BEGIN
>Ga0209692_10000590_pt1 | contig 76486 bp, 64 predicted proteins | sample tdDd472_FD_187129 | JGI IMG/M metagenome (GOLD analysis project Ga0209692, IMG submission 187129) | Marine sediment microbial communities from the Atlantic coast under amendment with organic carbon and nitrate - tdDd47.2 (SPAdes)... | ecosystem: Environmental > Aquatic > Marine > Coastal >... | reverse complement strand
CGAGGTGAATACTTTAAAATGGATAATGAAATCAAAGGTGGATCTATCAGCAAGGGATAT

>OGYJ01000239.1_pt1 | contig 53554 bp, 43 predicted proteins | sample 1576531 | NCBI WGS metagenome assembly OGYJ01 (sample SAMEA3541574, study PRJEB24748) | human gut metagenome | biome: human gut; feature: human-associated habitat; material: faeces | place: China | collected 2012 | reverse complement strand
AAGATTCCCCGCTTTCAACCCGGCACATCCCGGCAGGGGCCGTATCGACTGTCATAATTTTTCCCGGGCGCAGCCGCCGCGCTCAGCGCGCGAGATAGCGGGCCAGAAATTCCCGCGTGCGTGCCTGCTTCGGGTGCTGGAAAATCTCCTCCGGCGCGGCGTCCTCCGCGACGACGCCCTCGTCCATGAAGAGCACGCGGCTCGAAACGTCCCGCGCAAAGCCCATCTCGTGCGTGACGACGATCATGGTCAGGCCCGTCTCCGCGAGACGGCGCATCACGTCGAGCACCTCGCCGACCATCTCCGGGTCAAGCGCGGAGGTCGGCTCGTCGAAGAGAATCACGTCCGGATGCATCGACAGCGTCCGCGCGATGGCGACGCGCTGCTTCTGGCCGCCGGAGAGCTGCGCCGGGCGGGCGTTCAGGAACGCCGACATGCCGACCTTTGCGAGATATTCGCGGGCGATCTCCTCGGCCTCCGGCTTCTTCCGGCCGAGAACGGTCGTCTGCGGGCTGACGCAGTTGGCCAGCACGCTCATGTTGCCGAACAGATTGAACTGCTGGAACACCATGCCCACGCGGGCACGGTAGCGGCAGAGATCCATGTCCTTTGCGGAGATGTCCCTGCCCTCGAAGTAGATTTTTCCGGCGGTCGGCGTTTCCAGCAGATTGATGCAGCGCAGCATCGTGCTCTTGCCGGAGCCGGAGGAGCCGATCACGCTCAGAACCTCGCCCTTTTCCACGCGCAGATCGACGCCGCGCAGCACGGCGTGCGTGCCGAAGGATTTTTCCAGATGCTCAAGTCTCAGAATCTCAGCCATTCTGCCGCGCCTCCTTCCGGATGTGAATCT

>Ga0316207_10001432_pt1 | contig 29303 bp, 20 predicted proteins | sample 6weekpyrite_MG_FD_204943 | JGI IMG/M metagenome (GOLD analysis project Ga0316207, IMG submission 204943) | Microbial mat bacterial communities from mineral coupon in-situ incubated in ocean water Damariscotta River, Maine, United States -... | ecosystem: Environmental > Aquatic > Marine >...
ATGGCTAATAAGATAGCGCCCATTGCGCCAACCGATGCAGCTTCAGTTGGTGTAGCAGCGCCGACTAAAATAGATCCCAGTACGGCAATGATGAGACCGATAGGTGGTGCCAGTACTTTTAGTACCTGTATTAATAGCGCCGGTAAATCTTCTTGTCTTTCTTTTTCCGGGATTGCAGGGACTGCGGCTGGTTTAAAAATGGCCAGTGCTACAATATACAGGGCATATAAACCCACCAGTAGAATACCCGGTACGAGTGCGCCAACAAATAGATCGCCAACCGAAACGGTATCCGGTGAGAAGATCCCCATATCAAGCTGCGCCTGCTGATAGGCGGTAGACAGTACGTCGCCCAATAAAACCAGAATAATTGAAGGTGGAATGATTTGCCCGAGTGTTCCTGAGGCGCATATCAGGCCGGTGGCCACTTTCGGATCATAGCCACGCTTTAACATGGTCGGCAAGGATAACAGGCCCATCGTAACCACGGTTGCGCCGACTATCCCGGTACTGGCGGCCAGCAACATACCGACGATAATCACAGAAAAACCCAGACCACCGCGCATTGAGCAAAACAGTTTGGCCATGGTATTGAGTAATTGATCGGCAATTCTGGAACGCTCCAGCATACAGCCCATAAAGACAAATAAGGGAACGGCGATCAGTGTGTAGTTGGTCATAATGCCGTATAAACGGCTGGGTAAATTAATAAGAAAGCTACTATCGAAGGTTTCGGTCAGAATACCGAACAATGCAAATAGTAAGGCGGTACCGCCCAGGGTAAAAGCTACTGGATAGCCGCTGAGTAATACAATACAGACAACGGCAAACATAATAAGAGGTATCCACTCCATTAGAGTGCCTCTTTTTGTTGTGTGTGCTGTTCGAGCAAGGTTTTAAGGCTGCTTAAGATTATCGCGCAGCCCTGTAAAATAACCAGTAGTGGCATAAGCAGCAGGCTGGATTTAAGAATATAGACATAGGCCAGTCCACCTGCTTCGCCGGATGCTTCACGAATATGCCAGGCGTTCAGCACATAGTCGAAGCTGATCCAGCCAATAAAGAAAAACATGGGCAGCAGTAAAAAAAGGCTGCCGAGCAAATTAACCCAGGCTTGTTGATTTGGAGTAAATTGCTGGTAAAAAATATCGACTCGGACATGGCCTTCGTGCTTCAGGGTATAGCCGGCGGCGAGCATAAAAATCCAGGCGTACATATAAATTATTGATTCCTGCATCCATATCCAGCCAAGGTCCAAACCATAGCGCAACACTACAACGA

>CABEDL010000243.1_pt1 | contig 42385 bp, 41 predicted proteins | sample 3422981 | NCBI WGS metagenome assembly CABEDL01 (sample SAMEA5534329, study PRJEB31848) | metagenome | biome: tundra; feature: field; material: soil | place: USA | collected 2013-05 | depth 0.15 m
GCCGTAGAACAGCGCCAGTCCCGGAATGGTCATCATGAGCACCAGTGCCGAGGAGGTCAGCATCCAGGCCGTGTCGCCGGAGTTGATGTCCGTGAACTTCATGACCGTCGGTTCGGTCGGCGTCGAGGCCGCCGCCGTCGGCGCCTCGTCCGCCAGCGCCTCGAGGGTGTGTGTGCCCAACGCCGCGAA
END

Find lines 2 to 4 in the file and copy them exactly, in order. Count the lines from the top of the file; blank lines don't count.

CGAGGTGAATACTTTAAAATGGATAATGAAATCAAAGGTGGATCTATCAGCAAGGGATAT

>OGYJ01000239.1_pt1 | contig 53554 bp, 43 predicted proteins | sample 1576531 | NCBI WGS metagenome assembly OGYJ01 (sample SAMEA3541574, study PRJEB24748) | human gut metagenome | biome: human gut; feature: human-associated habitat; material: faeces | place: China | collected 2012 | reverse complement strand
AAGATTCCCCGCTTTCAACCCGGCACATCCCGGCAGGGGCCGTATCGACTGTCATAATTTTTCCCGGGCGCAGCCGCCGCGCTCAGCGCGCGAGATAGCGGGCCAGAAATTCCCGCGTGCGTGCCTGCTTCGGGTGCTGGAAAATCTCCTCCGGCGCGGCGTCCTCCGCGACGACGCCCTCGTCCATGAAGAGCACGCGGCTCGAAACGTCCCGCGCAAAGCCCATCTCGTGCGTGACGACGATCATGGTCAGGCCCGTCTCCGCGAGACGGCGCATCACGTCGAGCACCTCGCCGACCATCTCCGGGTCAAGCGCGGAGGTCGGCTCGTCGAAGAGAATCACGTCCGGATGCATCGACAGCGTCCGCGCGATGGCGACGCGCTGCTTCTGGCCGCCGGAGAGCTGCGCCGGGCGGGCGTTCAGGAACGCCGACATGCCGACCTTTGCGAGATATTCGCGGGCGATCTCCTCGGCCTCCGGCTTCTTCCGGCCGAGAACGGTCGTCTGCGGGCTGACGCAGTTGGCCAGCACGCTCATGTTGCCGAACAGATTGAACTGCTGGAACACCATGCCCACGCGGGCACGGTAGCGGCAGAGATCCATGTCCTTTGCGGAGATGTCCCTGCCCTCGAAGTAGATTTTTCCGGCGGTCGGCGTTTCCAGCAGATTGATGCAGCGCAGCATCGTGCTCTTGCCGGAGCCGGAGGAGCCGATCACGCTCAGAACCTCGCCCTTTTCCACGCGCAGATCGACGCCGCGCAGCACGGCGTGCGTGCCGAAGGATTTTTCCAGATGCTCAAGTCTCAGAATCTCAGCCATTCTGCCGCGCCTCCTTCCGGATGTGAATCT